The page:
The most commonly used anxiety coping strategy was spending time on the internet (77.8%), and the least commonly used coping strategy was exercising (38.6%) (Table 4).

The students' anxiety levels had weak negative relationships with the self-confident approach, the optimistic approach and seeking social support (r = -0.301 p = 0.000, r = -0.209 p = 0.000, r = -0.219 p = 0.000, respectively). They had positive relationships with the desperate and the submissive approaches (r = 0.144 p = 0.011, r = 0.134 p = 0.021, respectively) (Table 5).

Table 4: The distribution of the students' coping strategies (N = 316)*. View Table 4

Table 5: The relationships between the students' subscale scores on the anxiety and stress coping strategies scales (N = 316). View Table 5


The nursing students had moderate anxiety during the COVID-19 pandemic. A quantitative study carried out with nursing students during the COVID-19 pandemic found high levels of anxiety [10], and qualitative studies found that students were concerned and scared [8,23]. In China, 75% of the students at a medical college had normal levels of anxiety [11]. Different results on this subject are normal considering the number of cases/deaths in Turkey and other countries where relevant studies were conducted, the regions where students live and when the data were collected during the pandemic. Studies conducted before the pandemic have also found, like this study, that nursing students had moderate anxiety [24-26].

The students who lived in the Marmara region had higher anxiety levels than students living in other regions. A qualitative study carried out in the Western Black Sea region of Turkey found that nursing students had anxiety, but did not specify the level [8]. According to the latest data of Republic of Turkey Ministry of Health (June 30, 2020), the highest number of COVID cases and deaths is in the Marmara region [3]. This may be why the students living in this region had higher anxiety levels than the others.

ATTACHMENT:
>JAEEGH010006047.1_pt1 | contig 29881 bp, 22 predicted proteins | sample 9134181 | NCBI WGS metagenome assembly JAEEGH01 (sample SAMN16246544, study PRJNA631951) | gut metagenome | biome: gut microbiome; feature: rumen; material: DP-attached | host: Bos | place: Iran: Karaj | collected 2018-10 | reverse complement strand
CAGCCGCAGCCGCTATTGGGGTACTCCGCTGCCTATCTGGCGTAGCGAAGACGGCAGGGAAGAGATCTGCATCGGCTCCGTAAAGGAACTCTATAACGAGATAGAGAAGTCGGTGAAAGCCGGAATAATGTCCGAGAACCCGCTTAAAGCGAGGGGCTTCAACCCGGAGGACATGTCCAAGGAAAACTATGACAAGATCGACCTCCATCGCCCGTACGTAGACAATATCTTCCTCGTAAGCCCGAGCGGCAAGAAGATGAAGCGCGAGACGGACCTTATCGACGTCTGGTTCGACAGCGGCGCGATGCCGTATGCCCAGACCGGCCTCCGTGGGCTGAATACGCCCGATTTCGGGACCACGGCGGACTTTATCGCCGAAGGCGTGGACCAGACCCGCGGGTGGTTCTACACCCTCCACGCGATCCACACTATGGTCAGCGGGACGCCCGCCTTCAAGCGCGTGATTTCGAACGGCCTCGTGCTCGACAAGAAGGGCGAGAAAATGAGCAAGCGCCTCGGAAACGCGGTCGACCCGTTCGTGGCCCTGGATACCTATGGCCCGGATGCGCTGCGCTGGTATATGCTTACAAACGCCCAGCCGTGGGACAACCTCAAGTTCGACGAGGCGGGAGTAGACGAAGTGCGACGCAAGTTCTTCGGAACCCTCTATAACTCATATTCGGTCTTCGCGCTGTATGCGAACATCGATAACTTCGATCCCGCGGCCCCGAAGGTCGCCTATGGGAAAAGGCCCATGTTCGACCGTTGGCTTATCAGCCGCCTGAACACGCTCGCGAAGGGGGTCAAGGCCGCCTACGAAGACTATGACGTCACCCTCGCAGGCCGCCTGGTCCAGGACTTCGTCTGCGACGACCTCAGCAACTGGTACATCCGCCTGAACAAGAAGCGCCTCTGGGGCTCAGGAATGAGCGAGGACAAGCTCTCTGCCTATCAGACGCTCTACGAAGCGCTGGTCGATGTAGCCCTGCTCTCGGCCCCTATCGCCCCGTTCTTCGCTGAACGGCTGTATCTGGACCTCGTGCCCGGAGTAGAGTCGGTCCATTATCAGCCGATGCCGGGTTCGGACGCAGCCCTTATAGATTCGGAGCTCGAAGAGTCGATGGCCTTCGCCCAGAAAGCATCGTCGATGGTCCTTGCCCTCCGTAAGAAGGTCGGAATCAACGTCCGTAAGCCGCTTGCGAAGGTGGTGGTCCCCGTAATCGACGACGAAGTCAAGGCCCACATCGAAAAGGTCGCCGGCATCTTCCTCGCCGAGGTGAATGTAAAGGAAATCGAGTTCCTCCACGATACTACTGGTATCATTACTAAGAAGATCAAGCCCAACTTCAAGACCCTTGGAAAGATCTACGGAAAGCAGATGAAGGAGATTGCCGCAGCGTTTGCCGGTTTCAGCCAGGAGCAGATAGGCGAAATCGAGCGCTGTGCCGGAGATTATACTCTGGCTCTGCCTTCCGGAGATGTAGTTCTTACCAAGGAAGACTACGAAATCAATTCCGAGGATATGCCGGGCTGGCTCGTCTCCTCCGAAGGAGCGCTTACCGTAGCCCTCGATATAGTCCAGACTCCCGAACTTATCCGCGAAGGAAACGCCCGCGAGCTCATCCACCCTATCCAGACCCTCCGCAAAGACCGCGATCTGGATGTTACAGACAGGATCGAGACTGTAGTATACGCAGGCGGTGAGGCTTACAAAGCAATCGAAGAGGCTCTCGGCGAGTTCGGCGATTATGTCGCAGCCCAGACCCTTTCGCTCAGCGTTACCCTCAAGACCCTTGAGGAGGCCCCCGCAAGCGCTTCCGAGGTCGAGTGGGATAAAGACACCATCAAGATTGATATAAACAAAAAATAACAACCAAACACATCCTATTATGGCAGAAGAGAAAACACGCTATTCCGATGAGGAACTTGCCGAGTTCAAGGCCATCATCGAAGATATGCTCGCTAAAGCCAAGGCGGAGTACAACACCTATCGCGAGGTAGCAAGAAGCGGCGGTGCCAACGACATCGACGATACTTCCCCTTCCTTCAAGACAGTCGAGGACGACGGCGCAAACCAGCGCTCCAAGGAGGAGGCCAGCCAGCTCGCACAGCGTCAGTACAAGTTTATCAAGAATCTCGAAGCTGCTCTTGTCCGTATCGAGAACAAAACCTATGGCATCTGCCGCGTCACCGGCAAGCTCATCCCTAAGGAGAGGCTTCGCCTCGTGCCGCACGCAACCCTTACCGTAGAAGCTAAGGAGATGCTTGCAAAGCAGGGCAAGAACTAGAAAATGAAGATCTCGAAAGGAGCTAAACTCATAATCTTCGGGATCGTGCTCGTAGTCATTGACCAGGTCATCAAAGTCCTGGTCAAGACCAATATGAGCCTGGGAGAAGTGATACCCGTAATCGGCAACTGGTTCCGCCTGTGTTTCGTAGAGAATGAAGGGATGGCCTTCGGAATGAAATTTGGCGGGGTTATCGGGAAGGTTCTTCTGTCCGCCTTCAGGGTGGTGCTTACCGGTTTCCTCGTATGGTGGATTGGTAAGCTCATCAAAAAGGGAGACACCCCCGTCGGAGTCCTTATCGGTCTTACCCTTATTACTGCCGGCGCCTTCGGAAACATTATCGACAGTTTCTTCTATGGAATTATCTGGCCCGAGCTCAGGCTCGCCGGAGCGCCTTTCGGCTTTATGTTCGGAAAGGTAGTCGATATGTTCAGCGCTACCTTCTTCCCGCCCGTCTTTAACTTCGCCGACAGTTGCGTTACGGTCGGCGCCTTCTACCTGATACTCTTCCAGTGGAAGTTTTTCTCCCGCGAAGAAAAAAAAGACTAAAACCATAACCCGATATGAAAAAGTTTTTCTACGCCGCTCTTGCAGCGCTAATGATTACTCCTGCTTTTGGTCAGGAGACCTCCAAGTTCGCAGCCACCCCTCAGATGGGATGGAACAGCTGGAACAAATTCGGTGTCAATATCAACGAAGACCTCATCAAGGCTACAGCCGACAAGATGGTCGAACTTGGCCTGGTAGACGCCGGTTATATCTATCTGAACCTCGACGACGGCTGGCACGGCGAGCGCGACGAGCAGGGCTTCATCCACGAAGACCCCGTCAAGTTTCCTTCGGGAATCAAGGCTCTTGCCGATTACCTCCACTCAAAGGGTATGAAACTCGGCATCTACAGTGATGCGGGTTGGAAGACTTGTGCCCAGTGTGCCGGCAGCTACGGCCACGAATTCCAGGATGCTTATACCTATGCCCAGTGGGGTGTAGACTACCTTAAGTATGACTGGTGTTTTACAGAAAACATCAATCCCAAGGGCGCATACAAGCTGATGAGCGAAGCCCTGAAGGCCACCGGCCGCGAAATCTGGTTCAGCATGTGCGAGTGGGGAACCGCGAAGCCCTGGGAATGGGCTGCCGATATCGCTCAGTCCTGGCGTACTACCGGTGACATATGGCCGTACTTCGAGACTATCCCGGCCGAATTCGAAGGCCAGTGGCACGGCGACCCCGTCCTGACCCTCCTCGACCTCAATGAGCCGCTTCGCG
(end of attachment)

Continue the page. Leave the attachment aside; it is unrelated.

The students who had jobs during the pandemic had higher anxiety. A study found that students with jobs had higher anxiety median values; however, this difference was not significant. Considering the mode of transmission of COVID-19, the students with jobs may have had significantly higher anxiety levels because they were at higher risk. This difference may also involve factors such as the characteristics of work environments, following the isolation rules, protective equipment, when the data were collected and the numbers of cases in the cities where the students worked.

There was a positive relationship between the stressors related to COVID-19, including economic, social life, educational, family and health issues, and anxiety. The results of previous studies support this result [6,10-12]. Some families lost their source of income because of the pandemic. Measures such as school closures, social distancing, face masks, lockdowns and travel restrictions have been implemented throughout Turkey. Since the first case in Turkey, the numbers of cases and deaths has increased quickly. The students have experienced serious anxiety because of economic uncertainties, fear for the health of their families, fear of infection and difficulties with distance education. These factors indicate that students' psychological health may be negatively affected by the pandemic.